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Label-Free Imaging Shows Dynamics of Intracellular Cargo Transport

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Until now, scientists have relied on fluorescence microscopy techniques to study intracellular cargo transport, a vital process to maintaining essential cellular functions. However, the effects of photobleaching and the visual isolation of cellular features from their environment limit the modality’s ability to glean information about the process and how it is conducted within the crowded cellular environment.

Researchers at the Institute for Basic Science Center for Molecular Spectroscopy and Dynamics (IBS CMSD), in collaboration with Korea University, developed a label-free, cargo-tracing microscopy technique to address these challenges. The Cargo-Localization Interferometric Scattering (CL-iSCAT) microscope enables label-free, real-time observation of cargo trafficking in the submicron cellular environment and allows researchers to selectively monitor the dynamic movement of active cargos within living cells.
Schematic representation of a cellular traffic pattern drawn with the road network in and around Seoul. Courtesy of the Institute for Basic Science.
Schematic representation of a cellular traffic pattern drawn with the road network in and around Seoul. Courtesy of the Institute for Basic Science.

Instead of pursuing chemical contrast using fluorophores, CL-iSCAT uses the dynamic feature of transported cargos to differentiate the cargos from other cytoplasmic objects. It uses time-differential image analysis to precisely track the movements of hundreds of cargos simultaneously over an extended time. It collects data by detecting scattering signals from all types of cargos that are moving directionally along a cytoskeletal track over time.

To identify cellular vesicles and learn how they appear in the iSCAT microscopy system, the researchers fed cells with 20-nm fluorescent polystyrene beads and visualized them with fluorescence and iSCAT microscopies simultaneously.

The label-free, iSCAT cargo-tracing method revealed not only the dynamics of cargo transportation, but also the fine architecture of the actively used cytoskeletal highways and the long-term evolution of the associated traffic.

The researchers acquired a large amount of localization data from all cargo positions during the approximately 30-min observation time. This enabled the team to reconstruct the architecture of cytoskeletal meshwork and visualize the temporal evolution in intracellular traffic in high spatial resolution.

CL-iSCAT features a dual-modality system that integrates fluorescence imaging with iSCAT microscopy, allowing separate observation of specifically labeled cargos or subcellular structures against the unmarked cargos moving along the microtubular networks. CL-iSCAT provides images of label-free cargos with a resolution down to 15 nm.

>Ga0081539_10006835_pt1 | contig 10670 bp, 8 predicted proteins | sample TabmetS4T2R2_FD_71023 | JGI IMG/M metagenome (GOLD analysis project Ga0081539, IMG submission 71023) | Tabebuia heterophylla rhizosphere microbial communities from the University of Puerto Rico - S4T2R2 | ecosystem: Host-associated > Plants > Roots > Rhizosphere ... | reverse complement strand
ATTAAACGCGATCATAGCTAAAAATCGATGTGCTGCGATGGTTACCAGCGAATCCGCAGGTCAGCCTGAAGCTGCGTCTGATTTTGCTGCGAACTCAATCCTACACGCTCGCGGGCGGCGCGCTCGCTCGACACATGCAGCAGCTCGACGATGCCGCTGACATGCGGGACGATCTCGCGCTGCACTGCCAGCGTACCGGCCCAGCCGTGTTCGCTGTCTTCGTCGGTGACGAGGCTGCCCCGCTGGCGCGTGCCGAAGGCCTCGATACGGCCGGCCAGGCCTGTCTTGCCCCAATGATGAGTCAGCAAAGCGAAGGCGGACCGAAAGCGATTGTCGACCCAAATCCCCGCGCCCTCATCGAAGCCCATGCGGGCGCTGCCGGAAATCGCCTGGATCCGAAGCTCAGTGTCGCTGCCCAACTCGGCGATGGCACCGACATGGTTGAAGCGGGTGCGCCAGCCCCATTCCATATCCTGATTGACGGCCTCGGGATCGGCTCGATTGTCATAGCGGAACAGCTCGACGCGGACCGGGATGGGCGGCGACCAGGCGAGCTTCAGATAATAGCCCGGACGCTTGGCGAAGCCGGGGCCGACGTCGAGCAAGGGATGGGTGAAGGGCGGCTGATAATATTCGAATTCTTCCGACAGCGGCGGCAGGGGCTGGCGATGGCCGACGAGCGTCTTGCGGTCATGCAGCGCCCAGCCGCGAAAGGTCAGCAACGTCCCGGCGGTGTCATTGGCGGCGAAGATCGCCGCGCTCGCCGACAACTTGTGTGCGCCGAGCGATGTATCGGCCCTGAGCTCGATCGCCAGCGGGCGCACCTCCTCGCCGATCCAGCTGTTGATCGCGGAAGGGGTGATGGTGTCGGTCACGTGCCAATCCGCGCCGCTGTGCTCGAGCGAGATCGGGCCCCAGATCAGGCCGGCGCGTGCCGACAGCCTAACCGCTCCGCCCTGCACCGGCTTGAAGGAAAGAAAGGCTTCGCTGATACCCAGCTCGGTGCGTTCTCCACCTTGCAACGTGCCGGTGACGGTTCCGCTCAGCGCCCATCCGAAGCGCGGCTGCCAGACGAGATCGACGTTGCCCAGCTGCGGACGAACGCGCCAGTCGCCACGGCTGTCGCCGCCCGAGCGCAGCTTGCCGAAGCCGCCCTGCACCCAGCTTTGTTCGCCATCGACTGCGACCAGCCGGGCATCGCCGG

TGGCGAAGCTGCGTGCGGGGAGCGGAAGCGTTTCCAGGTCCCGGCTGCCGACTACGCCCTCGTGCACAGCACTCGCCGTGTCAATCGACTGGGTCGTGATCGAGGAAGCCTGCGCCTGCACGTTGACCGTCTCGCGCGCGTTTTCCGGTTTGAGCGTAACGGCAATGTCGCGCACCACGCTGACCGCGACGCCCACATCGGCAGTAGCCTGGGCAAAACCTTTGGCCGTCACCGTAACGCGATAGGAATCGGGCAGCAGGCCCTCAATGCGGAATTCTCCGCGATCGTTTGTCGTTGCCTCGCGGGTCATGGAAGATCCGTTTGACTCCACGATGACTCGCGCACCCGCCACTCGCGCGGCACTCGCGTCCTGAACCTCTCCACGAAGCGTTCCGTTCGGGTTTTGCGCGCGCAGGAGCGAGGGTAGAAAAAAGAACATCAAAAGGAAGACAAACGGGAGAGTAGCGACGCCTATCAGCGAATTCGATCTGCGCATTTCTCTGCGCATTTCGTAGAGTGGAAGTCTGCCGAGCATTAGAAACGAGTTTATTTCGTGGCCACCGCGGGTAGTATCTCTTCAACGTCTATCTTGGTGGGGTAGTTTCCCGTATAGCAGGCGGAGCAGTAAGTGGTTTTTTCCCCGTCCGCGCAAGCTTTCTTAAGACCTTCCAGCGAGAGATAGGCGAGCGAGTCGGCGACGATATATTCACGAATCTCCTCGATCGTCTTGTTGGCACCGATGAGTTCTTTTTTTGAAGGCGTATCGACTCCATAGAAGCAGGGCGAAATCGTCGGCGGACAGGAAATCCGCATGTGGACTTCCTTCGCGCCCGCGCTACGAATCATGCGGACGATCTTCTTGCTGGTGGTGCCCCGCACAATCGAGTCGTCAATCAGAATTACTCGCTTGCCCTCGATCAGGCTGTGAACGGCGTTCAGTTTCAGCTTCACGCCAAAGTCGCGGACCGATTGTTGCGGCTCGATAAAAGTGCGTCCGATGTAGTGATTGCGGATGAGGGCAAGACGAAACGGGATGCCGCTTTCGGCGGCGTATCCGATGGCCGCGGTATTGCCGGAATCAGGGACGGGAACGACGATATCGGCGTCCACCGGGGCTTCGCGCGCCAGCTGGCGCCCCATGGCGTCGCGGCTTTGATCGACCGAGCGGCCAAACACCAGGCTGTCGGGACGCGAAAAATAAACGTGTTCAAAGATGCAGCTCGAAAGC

“Through the achievement of observing live cells at an ultrahigh resolution independent of fluorescence, we have established a novel paradigm for elucidating the intricate details of biological processes,” said professor Minhaeng Cho, who directs CMSD and co-led the work on CL-iSCAT.
Visualization of intracellular cargo traffic using CL-iSCAT microscopy. Each image depicts the evolution of cargo transport in the lamellipodium region of a cell, tracked at 50 hertz (Hz) for 180 seconds (equivalent to 9000 frames). The color legend in the cargo traffic map represents the number of mobile cargos counted at each pixel over 180 seconds, providing quantitative insights into traffic density on the cellular cytoskeleton. The cell boundary is indicated by the yellow dashed line. Courtesy of the Institute for Basic Science.
Visualization of intracellular cargo traffic using CL-iSCAT microscopy. Each image depicts the evolution of cargo transport in the lamellipodium region of a cell, tracked at 50 Hz for 180 seconds (equivalent to 9000 frames). The color legend in the cargo traffic map represents the number of mobile cargos counted at each pixel over 180 seconds, providing quantitative insights into traffic density on the cellular cytoskeleton. The cell boundary is indicated by the yellow dashed line. Courtesy of the Institute for Basic Science.


The researchers observed that cells intrinsically have efficient transport strategies for avoiding an intracellular “traffic jam” by forming a train of cargos or collectively moving in the same direction. Over a short time-scale, the cargo traffic appeared to be entangled and stagnant, the researchers observed; but over a long time-scale, the cargos moved as a collective cluster. In some cases, two or more cargos were directly connected and moved together. The experiments strongly supported the hypothesis of intracellular transport by hitchhiking as one strategy that cells use to increase the overall transport rate of the cargos.